Institute of Neuroscience, Nanchang University, Nanchang, Jiangxi Province, China

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Invasive pituitary neuroendocrine tumors (PitNETs) are the most prevalent types of intracranial and neuroendocrine tumors. Their aggressive growth and difficulty in complete resection result in a high recurrence rate. Cystine transporter solute carrier family 7 member 11 (SLC7A11) is overexpressed in various cancers, which contributes to tumor growth, progression, and metastasis by promoting cystine uptake and glutathione biosynthesis. We identified SLC7A11 as an invasive biomarker based on three Gene Expression Omnibus cohorts. This study aimed to investigate the role of SLC7A11 in invasive PitNETs. Cell proliferation was assessed using CCK-8 and colony formation assays, while cell apoptosis was estimated with flow cytometry. Wound healing assays and transwell assays were utilized to evaluate migration and invasion ability. Our findings demonstrated that SLC7A11 was markedly upregulated in invasive PitNETs, and was associated with the invasiveness of PitNETs. Knockdown of SLC7A11 could largely suppress tumor cell proliferation, migration, and invasion, while inducing apoptosis. Furthermore, SLC7A11 depletion was implicated in regulating epithelial–mesenchymal transition and inactivating the PI3K/AKT signaling pathway. These insights suggest SLC7A11 as a potential therapeutic target for invasive PitNETs.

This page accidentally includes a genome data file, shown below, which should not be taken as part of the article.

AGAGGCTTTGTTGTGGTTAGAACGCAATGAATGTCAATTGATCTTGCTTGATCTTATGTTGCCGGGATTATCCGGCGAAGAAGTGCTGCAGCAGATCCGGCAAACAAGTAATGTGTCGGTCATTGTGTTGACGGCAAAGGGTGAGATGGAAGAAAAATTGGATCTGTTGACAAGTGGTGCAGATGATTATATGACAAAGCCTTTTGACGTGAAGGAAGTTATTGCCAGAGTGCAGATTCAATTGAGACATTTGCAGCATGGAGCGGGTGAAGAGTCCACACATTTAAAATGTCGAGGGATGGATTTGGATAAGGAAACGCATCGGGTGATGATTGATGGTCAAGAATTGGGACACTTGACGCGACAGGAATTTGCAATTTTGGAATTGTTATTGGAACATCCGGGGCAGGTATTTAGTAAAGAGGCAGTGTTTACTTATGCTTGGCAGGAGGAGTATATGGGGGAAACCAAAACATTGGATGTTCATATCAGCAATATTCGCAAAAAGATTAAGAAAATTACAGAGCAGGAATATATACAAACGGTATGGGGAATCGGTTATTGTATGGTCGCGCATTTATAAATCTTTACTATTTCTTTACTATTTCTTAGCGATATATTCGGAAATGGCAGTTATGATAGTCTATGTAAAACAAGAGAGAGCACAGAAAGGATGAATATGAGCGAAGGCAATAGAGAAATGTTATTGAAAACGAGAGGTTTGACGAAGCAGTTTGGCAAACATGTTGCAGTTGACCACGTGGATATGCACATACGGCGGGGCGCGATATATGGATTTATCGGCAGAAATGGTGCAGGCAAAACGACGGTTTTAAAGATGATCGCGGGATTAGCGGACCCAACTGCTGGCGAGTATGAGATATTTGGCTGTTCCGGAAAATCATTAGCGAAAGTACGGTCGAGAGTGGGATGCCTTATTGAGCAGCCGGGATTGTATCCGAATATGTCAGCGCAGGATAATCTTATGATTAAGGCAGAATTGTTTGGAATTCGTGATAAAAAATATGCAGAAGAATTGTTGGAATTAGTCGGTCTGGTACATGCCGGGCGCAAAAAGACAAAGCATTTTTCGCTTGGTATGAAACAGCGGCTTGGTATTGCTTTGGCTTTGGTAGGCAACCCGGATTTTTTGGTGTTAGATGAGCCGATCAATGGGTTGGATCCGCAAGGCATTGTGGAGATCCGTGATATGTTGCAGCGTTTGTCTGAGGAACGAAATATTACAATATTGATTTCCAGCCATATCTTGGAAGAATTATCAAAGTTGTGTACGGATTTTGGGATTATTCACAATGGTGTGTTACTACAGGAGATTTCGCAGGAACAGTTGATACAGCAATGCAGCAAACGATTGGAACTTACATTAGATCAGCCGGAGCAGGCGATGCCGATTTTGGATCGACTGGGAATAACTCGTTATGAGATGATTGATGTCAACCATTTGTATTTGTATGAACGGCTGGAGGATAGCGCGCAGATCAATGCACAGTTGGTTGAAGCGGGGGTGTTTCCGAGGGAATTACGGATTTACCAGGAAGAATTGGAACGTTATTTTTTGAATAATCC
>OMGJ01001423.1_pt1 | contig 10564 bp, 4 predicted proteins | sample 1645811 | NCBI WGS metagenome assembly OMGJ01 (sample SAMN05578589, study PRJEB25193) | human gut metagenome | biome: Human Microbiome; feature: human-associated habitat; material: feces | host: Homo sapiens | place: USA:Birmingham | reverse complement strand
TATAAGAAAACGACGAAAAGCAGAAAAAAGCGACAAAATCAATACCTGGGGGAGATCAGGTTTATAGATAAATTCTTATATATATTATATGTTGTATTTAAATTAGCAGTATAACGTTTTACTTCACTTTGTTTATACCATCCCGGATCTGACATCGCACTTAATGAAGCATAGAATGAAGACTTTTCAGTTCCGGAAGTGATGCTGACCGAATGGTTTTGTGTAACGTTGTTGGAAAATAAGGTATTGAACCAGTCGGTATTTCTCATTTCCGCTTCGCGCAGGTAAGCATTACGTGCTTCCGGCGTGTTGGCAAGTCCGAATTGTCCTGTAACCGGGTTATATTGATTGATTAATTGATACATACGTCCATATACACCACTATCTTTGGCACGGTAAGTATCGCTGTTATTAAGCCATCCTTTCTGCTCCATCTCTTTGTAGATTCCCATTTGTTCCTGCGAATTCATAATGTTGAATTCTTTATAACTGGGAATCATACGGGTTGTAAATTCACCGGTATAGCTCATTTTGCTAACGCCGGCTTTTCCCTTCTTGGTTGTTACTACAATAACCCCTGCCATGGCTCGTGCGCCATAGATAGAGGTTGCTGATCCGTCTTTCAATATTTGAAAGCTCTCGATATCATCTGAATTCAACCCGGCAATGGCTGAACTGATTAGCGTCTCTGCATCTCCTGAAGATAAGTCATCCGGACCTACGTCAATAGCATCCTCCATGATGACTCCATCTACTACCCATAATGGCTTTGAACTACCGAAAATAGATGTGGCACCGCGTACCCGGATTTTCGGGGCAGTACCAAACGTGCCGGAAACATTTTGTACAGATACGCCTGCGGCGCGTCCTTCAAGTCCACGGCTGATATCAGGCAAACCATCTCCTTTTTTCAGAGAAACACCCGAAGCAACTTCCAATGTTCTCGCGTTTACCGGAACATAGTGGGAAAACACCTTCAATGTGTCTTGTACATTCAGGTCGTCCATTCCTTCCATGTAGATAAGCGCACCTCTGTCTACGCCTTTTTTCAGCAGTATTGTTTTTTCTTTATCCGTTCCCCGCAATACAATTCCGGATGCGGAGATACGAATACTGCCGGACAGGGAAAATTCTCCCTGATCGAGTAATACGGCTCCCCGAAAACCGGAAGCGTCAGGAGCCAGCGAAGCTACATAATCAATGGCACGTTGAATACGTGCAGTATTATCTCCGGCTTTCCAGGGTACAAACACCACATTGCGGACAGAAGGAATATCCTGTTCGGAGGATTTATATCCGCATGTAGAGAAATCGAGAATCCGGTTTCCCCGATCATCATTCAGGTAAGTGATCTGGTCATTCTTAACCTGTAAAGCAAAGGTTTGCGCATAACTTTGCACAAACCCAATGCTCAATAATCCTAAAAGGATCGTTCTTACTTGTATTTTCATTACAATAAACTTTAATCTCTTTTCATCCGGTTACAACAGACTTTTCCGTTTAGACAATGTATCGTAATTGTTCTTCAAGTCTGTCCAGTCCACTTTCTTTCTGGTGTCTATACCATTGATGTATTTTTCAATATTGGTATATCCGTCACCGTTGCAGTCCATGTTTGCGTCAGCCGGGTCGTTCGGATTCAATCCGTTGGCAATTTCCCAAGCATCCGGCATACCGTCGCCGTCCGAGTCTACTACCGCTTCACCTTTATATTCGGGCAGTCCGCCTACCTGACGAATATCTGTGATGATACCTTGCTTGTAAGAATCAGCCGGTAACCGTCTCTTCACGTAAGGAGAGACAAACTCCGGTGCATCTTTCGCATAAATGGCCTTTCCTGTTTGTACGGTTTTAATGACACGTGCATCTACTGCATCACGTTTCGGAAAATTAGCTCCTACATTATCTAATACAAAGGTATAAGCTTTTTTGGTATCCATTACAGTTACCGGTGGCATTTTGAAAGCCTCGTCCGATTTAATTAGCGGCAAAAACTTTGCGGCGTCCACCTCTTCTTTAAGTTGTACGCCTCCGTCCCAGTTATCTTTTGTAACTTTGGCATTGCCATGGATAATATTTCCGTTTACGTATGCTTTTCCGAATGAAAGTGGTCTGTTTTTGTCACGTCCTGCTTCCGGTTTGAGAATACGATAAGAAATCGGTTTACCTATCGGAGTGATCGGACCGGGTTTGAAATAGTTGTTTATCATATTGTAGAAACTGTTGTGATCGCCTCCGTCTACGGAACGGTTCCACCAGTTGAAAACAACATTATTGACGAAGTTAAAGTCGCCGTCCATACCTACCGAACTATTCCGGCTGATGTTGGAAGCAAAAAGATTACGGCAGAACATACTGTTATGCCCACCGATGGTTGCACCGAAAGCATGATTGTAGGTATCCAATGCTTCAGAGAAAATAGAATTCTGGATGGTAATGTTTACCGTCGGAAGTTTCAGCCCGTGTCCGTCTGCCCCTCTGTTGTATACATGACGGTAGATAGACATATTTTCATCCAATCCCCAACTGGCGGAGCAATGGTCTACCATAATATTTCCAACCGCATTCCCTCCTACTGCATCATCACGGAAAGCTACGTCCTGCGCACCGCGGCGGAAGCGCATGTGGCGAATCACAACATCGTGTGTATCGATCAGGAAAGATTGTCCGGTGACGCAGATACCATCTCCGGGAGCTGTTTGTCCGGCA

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Shams Ali Baig S Ali Baig, University of Birmingham College of Medical and Dental Sciences, Birmingham, B15 2TT, United Kingdom of Great Britain and Northern Ireland

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Kashish Malhotra K Malhotra, Department of Surgery, Rama Medical College Hospital and Research Centre Hapur, Hapur, India

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Josh Banerjee J Banerjee, University of Birmingham College of Medical and Dental Sciences, Birmingham, United Kingdom of Great Britain and Northern Ireland

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Mukunth Kowsik M Kowsik, University of Birmingham College of Medical and Dental Sciences, Birmingham, United Kingdom of Great Britain and Northern Ireland

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Khushi Kumar K Kumar, University of Birmingham College of Medical and Dental Sciences, Birmingham, United Kingdom of Great Britain and Northern Ireland

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Fazna Rahman F Rahman, University of Birmingham College of Medical and Dental Sciences, Birmingham, United Kingdom of Great Britain and Northern Ireland

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Syeda Sabbah Batul S Batul, University of Birmingham College of Medical and Dental Sciences, Birmingham, United Kingdom of Great Britain and Northern Ireland